02 February 2020

When Opposites Repel


Leigh Lundin
Contronyms

Recently, we brought you an outrageous example of those Brexit colonialists claiming North Americans misuse ‘nonplussed’ to mean ‘unperturbed’ rather than ‘confused surprise’. Hmmph.

Thus nonplussed, I brought in the legendary James Lincoln Warren to sort out the word ‘belie’ in the same article. Today, we hope to render you further nonplussed with a list of forty dastardly contronyms, words with opposite meanings. Let’s have at it.

The ⇆ Glossary

belie
The subject gives lie to the object; the object gives lie to the subject.
bill
Having money (currency); owing money or seeking money owed.
bolt
To flee; to hold together.
bound
Head toward a destination, restrained from heading anywhere.
buckle
To fasten or join together; to collapse under pressure.
citation
Praising an act; issuing summons for an illegal act.
cleave
To adhere together; to split apart.
clip
To fasten together with a paperclip; to detach with shears.
consult
To seek advice; to give advice.
custom
A common practice; a unique bespoke item.
dust
To apply a fine power; to remove fine powder.
either
One or the other; both (original meaning; i.e, surrounded on either side).
enjoin
To order someone to act; to prohibit someone from acting.
fast
Firmly fixed, unmovable; unattached and able to move quickly.
finished
Completed; wrecked, destroyed.
garnish
To add or enhance (foods); to seize or withhold (wages).
handicap
An advantage to equalize (golf); disadvantage rendering equality difficult.
lease
To rent property; to offer property for rent.
leave
To remove oneself from a location; to be left behind in a location.
left
Departed; remained behind.
literally
Precisely and concretely; figuratively (through misuse).
model
Original upon which others are based; a copy.
off
Not operating (i.e, lights went off); operating (alarm went off).
original
A fresh idea; an old notion.
out
Visible (stars are out); invisible (lights are out).
Lookout Mountain, Tennessee
Overseeing Lookout Mountain
© courtesy Town of
Lookout Mountain, Tennessee
overlook
See to; fail to see.
refrain
To repeat an action; to not perform an action at all.
peruse
To skim; to read carefully (original meaning).
ravel
To separate; to become entangled.
rent
To lease; to offer property for lease.
sanction
To approve an act; to punish an act.
screen
To hide, obscure; to show (a film).
seed
To add seed (to a lawn); to remove seed (from a melon).
strike
To hit; to not hit (a baseball).
transparent
Invisible; obvious.
trim
To add (decorations). to remove (hair).
variety
A particular type; many types.
wear
To endure; to deteriorate.
weather
To withstand or endure; to be worn away.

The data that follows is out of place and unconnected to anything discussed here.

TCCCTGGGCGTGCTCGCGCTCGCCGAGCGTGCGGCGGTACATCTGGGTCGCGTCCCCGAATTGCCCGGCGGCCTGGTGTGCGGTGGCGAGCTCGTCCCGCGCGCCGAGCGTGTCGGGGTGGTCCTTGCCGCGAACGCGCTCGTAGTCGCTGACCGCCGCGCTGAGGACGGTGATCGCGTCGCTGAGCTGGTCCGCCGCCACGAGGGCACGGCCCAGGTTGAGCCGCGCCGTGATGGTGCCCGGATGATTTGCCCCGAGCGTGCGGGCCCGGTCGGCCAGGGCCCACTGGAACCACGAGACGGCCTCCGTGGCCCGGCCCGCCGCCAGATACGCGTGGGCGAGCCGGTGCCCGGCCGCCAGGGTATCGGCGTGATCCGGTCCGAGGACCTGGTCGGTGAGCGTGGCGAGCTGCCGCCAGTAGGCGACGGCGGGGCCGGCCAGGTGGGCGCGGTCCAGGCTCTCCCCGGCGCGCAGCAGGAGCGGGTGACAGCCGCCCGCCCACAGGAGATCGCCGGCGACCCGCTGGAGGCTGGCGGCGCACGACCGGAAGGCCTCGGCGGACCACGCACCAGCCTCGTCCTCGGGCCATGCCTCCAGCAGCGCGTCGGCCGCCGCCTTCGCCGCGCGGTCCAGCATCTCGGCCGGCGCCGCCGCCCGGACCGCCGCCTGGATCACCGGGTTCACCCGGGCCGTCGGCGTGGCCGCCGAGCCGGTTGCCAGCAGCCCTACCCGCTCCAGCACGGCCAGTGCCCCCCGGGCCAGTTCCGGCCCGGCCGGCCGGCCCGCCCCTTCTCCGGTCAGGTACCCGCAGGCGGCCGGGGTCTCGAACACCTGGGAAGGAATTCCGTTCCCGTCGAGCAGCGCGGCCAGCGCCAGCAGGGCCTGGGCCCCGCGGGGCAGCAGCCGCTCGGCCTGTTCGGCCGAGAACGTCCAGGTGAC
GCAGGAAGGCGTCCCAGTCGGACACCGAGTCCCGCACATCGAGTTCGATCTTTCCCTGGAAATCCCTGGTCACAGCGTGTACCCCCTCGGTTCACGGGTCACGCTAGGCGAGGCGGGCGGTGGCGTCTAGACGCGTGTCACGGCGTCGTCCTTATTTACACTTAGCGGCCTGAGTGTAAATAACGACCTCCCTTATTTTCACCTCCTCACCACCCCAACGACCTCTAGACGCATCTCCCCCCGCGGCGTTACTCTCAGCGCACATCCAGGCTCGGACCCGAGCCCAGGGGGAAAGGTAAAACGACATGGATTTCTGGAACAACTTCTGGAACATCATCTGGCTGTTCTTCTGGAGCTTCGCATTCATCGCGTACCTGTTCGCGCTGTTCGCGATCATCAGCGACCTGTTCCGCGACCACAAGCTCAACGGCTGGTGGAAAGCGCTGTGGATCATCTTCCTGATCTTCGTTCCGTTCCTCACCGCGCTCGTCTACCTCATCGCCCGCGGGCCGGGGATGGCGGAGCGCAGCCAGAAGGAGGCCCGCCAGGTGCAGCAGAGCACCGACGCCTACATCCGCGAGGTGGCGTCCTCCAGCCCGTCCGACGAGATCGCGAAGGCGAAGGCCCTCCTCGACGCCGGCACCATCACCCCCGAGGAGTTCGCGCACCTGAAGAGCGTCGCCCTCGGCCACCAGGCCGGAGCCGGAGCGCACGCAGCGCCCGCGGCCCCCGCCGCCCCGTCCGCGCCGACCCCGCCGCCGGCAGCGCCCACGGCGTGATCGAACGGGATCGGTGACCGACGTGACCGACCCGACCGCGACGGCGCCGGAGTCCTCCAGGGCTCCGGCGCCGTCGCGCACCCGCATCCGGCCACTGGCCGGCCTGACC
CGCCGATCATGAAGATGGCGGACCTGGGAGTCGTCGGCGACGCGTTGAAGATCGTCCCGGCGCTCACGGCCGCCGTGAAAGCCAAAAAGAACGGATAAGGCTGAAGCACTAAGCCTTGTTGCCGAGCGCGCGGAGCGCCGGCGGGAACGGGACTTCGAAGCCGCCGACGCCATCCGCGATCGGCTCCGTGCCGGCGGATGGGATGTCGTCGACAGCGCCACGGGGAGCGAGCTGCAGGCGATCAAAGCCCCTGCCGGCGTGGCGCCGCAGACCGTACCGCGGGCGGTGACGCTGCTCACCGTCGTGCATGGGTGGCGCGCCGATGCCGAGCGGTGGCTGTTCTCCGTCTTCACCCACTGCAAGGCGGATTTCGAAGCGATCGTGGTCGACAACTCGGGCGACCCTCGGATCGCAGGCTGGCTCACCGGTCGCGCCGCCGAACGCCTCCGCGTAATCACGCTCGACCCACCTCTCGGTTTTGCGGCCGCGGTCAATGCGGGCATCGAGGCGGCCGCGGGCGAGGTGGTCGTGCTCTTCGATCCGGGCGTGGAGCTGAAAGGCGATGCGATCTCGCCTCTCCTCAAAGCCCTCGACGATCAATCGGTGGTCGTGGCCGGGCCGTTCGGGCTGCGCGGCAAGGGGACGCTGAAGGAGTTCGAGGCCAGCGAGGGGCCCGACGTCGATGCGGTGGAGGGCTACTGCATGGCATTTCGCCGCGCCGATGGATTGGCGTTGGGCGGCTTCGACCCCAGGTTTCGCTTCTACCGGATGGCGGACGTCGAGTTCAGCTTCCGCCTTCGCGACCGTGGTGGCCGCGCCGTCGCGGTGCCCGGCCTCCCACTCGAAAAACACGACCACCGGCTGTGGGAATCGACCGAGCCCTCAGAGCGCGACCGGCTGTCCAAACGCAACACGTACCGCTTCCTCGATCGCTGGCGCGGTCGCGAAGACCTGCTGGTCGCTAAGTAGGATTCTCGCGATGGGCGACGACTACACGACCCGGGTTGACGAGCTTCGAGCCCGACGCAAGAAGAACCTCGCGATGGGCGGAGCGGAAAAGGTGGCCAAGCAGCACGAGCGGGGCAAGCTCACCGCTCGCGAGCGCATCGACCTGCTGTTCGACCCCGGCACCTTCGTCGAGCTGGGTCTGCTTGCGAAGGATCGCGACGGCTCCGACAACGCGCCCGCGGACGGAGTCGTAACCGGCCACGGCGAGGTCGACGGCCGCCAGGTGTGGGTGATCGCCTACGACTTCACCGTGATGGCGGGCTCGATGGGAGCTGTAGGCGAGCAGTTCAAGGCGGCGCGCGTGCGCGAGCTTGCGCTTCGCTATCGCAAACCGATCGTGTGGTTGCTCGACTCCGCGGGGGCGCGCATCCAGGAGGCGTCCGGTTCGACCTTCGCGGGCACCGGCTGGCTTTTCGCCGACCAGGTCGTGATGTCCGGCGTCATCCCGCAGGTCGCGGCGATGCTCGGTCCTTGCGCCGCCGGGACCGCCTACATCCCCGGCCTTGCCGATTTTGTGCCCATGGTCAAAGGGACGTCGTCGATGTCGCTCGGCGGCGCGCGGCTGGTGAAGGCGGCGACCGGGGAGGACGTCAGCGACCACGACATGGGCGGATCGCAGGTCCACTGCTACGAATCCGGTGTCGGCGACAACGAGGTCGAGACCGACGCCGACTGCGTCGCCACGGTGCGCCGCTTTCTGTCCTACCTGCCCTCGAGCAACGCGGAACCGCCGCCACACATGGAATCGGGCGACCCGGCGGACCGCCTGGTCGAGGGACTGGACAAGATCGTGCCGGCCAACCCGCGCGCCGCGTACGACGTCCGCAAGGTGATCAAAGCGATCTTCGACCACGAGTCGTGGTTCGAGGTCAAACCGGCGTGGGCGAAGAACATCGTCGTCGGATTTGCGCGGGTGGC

Note: I have not included word combinations and phrases such as ‘back up’, ‘hold up’, ‘go off’, ‘out of’, ‘throw out’, and ‘wound up’ that can imply their own opposites.

Confused? My job’s complete. Can you think of others?

7 comments:

O'Neil De Noux said...

Good listing. Read it early this morning before coffee and had to read it again later after coffee to feel the full effect. I like this list.

Robert Lopresti said...

In most parliamentary systems "table" means introduce a bill. In the U.S. it means set the bill aside.

Your list also relates to question 3 on this quiz. https://criminalbrief.com/?p=13887

R.T. Lawton said...

Leigh, interesting list. I have enough trouble getting the proper English language use as it is. No wonder foreigners have a hard time learning the rules.

John Floyd said...

Great list. I'm not sure what category these would fall into, but filling in a form is the same as filling it out, a fat chance and a slim chance are the same, a wise man and a wise guy are opposites, and when I wind up my watch I start it but when I wind up this comment I finish it. Makes you feel sad for folks who have to learn English as a second language.

Leigh Lundin said...

Thanks, O'Neil. You're one hearty guy on a Sunday morning.

Good point, Rob. I revisited the golden oldie you suggest. Good lists.

Thanks, RT. I have no idea how to classify flammable/inflammable. In that case, the Latin 'in' is used as an intensifier. Not to be inflammatory, that would make inflammable more flammable than ordinary flammable. So to speak.

Eve Fisher said...

This is why it's so hard to learn another language after childhood, unless you have the special polyglot gift.

Leigh Lundin said...

Amen, Eve. The more I learn about languages, they trickier they become.